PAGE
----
A movie which takes the serious issue of a young girl losing her sight and pairs it with a bumbling dad for a comic relief.

Trigger Warning(s):

Implied Violence Against Animals

Review (with Spoilers)

Noted Actor(s)

Aurora (Joey King) | Jonah (Jonas Chernick) | Tubby (Kevin Pollak)


After the death of his wife, Jonah has pretty much fallen apart. He no longer works and tries to gamble his way through paying bills and, to top things off, his daughter Aurora is going blind. But before she goes blind he plans to take her to see the aurora borealis, which she was named after. All the while, running away from a former friend named Tubby who he owes a huge amount of gambling debt to.



In the film, Jonah plays a sort of comic relief to the depressing idea of a 15-year-old going blind. Problem is, Jonah isn’t written in such a way you feel sympathy for him. If anything, he seems like a sitcom dad with a gambling problem. One which introduces Tubby and his sort of comical gangster style. Leading to the issues of dealing with a daughter who is not only in the middle of a teenage rebellion, but also going blind, kind of shadowed by this hapless father and his nonsense.

On The Fence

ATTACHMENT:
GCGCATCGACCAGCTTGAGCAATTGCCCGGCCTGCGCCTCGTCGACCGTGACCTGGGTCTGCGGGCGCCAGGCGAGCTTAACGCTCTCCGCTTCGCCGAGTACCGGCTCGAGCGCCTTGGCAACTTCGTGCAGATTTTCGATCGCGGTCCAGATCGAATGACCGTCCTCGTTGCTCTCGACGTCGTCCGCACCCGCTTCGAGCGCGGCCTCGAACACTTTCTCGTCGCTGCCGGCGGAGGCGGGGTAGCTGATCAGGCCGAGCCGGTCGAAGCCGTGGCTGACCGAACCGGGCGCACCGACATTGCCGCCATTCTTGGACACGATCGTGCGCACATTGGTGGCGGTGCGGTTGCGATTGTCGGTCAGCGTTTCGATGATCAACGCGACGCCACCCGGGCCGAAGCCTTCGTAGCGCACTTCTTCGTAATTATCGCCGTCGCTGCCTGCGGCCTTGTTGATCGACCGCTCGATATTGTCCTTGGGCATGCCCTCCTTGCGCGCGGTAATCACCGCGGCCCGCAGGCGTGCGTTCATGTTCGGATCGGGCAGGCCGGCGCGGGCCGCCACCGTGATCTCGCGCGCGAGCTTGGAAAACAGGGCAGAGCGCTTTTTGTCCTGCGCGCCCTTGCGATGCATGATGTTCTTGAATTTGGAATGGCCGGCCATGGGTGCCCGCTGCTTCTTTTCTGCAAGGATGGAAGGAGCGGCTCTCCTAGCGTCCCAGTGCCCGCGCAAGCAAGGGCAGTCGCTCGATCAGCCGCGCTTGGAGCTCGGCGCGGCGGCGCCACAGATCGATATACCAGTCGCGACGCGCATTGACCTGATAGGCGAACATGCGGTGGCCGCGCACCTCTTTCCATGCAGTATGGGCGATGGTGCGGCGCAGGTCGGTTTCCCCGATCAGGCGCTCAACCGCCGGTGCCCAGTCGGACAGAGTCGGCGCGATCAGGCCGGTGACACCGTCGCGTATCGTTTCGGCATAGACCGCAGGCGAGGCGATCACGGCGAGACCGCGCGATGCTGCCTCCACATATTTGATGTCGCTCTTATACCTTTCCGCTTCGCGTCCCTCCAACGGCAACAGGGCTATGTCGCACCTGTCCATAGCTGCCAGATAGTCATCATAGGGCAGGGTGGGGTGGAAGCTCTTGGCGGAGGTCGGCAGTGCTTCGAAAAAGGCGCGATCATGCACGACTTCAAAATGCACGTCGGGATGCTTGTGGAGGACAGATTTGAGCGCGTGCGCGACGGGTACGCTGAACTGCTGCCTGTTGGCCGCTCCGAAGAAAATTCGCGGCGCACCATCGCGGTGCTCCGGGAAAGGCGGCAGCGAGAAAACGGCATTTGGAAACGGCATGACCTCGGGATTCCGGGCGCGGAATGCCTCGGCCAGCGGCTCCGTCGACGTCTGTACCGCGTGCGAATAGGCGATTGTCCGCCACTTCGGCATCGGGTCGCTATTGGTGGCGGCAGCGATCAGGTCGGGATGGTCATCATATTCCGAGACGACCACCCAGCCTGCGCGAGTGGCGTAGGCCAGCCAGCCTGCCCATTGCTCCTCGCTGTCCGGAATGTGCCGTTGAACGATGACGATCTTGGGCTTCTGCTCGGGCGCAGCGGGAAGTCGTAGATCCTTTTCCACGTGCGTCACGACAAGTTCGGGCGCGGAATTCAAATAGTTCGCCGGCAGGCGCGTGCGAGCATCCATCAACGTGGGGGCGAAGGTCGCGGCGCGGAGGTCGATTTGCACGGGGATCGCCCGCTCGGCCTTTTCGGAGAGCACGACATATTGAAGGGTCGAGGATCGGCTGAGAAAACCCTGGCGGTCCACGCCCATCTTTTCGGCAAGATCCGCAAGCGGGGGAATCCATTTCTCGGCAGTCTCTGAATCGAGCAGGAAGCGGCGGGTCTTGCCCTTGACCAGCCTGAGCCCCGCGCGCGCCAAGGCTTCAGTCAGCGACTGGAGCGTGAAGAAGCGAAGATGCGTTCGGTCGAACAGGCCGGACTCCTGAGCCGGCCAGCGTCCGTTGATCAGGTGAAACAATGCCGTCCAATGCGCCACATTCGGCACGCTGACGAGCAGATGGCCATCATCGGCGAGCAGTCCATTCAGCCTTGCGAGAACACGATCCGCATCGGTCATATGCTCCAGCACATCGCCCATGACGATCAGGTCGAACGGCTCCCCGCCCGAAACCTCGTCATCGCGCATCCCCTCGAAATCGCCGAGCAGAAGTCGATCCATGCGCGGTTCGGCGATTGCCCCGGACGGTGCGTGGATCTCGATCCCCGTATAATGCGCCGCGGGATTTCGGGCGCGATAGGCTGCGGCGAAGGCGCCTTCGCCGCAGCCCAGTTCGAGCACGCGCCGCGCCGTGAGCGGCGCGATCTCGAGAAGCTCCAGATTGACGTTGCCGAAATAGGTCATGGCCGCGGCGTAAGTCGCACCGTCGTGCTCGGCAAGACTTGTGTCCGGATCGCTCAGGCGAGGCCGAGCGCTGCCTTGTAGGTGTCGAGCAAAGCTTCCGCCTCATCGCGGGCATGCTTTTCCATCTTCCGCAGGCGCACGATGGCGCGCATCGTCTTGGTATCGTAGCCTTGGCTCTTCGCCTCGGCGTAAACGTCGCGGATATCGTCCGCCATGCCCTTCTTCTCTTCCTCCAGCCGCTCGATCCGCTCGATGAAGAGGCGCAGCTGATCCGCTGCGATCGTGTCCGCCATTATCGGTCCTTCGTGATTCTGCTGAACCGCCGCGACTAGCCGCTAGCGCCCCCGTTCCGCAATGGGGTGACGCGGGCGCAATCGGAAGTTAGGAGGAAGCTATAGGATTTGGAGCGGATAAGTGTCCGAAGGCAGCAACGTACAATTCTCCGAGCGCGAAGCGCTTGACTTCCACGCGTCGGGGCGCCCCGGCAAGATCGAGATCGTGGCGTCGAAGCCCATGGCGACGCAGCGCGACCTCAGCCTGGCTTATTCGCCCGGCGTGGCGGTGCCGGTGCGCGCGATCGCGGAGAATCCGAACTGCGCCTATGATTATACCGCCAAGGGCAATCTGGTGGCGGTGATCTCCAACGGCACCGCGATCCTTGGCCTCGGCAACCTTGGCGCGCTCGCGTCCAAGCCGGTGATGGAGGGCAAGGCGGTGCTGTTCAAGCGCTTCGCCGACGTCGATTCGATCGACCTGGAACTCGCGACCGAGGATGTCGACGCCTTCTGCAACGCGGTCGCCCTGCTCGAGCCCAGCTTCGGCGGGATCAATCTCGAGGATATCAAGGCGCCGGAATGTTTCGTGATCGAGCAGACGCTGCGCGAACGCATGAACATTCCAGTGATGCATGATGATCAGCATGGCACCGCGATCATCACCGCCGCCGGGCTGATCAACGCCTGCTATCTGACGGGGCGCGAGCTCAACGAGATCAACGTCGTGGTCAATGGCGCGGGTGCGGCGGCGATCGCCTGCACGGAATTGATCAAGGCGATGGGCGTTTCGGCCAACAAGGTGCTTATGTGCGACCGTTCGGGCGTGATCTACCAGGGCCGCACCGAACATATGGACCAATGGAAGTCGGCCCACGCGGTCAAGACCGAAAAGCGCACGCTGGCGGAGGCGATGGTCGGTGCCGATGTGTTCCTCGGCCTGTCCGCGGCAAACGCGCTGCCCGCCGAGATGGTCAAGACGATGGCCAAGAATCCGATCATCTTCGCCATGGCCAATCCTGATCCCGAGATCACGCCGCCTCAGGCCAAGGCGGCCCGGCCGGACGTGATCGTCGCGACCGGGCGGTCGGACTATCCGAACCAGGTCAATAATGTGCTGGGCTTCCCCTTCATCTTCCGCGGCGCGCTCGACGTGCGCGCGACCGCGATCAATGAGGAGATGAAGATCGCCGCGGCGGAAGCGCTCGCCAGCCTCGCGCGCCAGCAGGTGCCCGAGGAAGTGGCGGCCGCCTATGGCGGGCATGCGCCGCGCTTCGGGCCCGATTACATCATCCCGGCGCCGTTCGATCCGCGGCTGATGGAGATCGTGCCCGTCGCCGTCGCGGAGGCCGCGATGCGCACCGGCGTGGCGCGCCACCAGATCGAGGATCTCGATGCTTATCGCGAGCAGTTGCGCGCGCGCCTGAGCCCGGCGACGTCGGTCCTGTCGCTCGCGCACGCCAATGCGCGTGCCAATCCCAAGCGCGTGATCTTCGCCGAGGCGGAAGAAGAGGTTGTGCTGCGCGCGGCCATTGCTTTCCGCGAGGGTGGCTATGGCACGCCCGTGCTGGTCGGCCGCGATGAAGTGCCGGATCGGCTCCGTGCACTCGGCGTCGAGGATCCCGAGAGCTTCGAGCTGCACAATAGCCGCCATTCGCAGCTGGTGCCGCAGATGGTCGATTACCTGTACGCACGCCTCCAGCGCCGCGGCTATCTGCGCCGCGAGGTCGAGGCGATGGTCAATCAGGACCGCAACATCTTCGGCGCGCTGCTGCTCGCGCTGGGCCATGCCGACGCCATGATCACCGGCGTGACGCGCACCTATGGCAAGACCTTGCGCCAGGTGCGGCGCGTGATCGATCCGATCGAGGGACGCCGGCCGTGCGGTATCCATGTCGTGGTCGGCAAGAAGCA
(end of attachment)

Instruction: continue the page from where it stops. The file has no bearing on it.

While I haven’t seen a majority of King’s films or performances, she is always a welcome addition to any cast she is in. However, like many an actor, she is only as good as those she plays off of and the script. So while she is given what could be a meaty character, a girl going blind in her teen years, who still desires to experience and do everything a normal teen would do, as noted, she is forced into a shoddy role. One which she tries to salvage, thus giving this film some sort of pulse, but the writing and Chernick’s performance overpowers her to the point that any chance she would have of salvaging the movie is quickly cast aside.

Overall: Negative (Skip It)

Considering Aurora going blind as a teenager, alongside her mother’s death, that in itself is enough drama for one movie to handle. Hell, it sounds like a John Green book waiting to happen. However, once you through in Jonah likely going into a depression after his wife died, him developing a gambling problem, as well as debt because of it, then the film begins to drown. Thus setting aside the more interesting plot to give Jonah all the time and focus needed to steer this movie into a bad comedy which occasionally reminds you that some people have real problems.

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